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  • Vacuum vessel assembly | Thermal shield passes first trial

    In the oversized world of ITER, the 11-metre-tall vacuum vessel thermal shield panels are lightweight components. At approximately 10 tonnes, they cannot compar [...]

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  • In memoriam | Professor Valery Aleksandrovich Kurnaev

    It is with great sadness that the ITER Organization has learned of the loss of Professor Valery Aleksandrovich Kurnaev, Director of the Moscow National Research [...]

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  • MITICA experiment | First integrated power supply tests

    In October, power supply components procured by Japan and Europe for ITER's neutral beam injector prototype were tested together for the first time. Due pandemi [...]

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  • ITER Scientific Data Centre | How to manage 2 petabytes of new data every day

    Extracting as much information as possible from operation will allow ITER to make the most efficient use of the machine. Some of the data will be immediately ne [...]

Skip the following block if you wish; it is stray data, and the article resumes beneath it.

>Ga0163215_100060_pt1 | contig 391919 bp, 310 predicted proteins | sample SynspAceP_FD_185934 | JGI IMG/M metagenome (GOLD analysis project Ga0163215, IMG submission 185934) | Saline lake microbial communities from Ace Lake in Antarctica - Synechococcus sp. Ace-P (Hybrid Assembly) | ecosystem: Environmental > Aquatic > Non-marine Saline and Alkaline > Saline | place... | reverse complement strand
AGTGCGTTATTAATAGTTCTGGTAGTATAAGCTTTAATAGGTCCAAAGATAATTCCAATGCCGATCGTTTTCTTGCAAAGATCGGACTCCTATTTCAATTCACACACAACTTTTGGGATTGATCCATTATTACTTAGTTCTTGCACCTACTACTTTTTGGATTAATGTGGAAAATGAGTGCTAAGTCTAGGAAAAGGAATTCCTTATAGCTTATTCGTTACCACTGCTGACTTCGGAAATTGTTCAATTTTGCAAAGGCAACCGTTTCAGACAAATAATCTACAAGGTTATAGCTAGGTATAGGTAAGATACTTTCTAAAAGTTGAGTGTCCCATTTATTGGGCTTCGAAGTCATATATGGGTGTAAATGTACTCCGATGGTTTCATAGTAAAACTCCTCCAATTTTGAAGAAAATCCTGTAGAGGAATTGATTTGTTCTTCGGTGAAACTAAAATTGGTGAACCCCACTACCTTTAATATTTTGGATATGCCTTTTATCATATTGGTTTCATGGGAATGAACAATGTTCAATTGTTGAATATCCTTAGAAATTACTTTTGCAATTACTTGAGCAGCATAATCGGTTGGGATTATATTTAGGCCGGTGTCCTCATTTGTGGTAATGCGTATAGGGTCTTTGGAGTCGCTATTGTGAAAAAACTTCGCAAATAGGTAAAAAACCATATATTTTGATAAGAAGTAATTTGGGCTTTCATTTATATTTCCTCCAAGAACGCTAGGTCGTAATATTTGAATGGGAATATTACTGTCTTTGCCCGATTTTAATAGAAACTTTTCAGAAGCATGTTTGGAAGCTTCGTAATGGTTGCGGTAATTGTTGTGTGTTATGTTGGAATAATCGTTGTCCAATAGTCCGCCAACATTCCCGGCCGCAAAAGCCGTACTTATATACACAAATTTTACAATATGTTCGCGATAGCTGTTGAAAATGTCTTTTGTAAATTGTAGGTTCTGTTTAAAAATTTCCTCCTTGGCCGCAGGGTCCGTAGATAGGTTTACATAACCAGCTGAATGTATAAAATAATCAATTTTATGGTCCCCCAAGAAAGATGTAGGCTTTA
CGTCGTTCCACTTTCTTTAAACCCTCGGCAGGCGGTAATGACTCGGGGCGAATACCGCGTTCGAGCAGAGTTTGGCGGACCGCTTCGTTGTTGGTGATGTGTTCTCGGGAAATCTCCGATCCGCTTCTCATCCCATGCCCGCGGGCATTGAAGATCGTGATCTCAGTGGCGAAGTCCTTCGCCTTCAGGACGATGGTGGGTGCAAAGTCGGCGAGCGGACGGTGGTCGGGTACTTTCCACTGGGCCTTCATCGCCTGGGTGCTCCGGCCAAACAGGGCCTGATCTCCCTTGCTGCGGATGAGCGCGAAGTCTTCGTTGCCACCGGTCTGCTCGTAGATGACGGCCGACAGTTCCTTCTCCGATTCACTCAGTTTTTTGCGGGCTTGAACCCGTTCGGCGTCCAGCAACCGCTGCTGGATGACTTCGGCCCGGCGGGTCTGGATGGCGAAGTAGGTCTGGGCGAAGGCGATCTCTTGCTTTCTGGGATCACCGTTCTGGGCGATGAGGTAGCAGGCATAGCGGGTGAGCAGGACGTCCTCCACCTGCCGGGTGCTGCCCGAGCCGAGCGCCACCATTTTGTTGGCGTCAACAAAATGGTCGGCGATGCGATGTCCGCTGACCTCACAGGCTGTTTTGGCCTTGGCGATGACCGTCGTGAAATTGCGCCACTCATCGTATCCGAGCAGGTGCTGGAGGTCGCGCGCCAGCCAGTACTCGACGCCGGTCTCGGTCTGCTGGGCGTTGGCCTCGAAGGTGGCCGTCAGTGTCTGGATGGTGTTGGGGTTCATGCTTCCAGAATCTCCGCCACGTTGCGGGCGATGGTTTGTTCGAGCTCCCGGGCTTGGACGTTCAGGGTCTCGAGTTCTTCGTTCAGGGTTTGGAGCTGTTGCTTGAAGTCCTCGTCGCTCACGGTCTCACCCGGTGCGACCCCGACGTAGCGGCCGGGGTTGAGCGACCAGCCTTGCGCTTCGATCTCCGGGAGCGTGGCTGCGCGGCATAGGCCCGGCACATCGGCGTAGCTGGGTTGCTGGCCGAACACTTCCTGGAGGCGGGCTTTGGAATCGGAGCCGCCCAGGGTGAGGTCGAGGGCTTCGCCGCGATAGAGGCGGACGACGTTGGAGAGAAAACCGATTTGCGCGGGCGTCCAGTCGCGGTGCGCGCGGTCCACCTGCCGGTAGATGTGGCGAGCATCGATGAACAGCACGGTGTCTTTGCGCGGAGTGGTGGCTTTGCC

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  • Image of the week | Europe's coil #5 unloaded at Fos harbour

    Of the eighteen D-shaped toroidal field coils (plus one spare) that are needed for the ITER Tokamak, four (two from Europe and two from Japan) have already been [...]

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Of Interest

See archived entries

Elementary particles

And now quark fusion?

Fusion as we know it involves two nuclei of light atoms. Nature provides a dozen possible combinations for fusion, but in the present state of our technological capabilities only the fusion of deuterium (D) and tritium (T), two hydrogen isotopes, is accessible.

Researchers at Tel Aviv University and at the University of Chicago think that quark fusion could be technically feasible in a powerful particle accelerator such as CERN's Large Hadron Collider (LHC) (Click to view larger version...)
Researchers at Tel Aviv University and at the University of Chicago think that quark fusion could be technically feasible in a powerful particle accelerator such as CERN's Large Hadron Collider (LHC)
Recently, physicists at Tel Aviv University in Israel and at the University of Chicago in the US have found evidence suggesting that fusion could occur between quarks, an elementary particle that is a constituent of the nucleus. Quark fusion, they calculate, could generate approximately eight times more energy than the energy released during DT fusion.

How does one go about fusing quarks? Researchers Marek Karliner and Jonathan Rosner think it could be technically feasible in a powerful particle accelerator such as CERN's Large Hadron Collider (LHC). But they warn that their work is still purely theoretical — just like the fusion of nuclei was not so long ago in the 1920s.

More information here and here.




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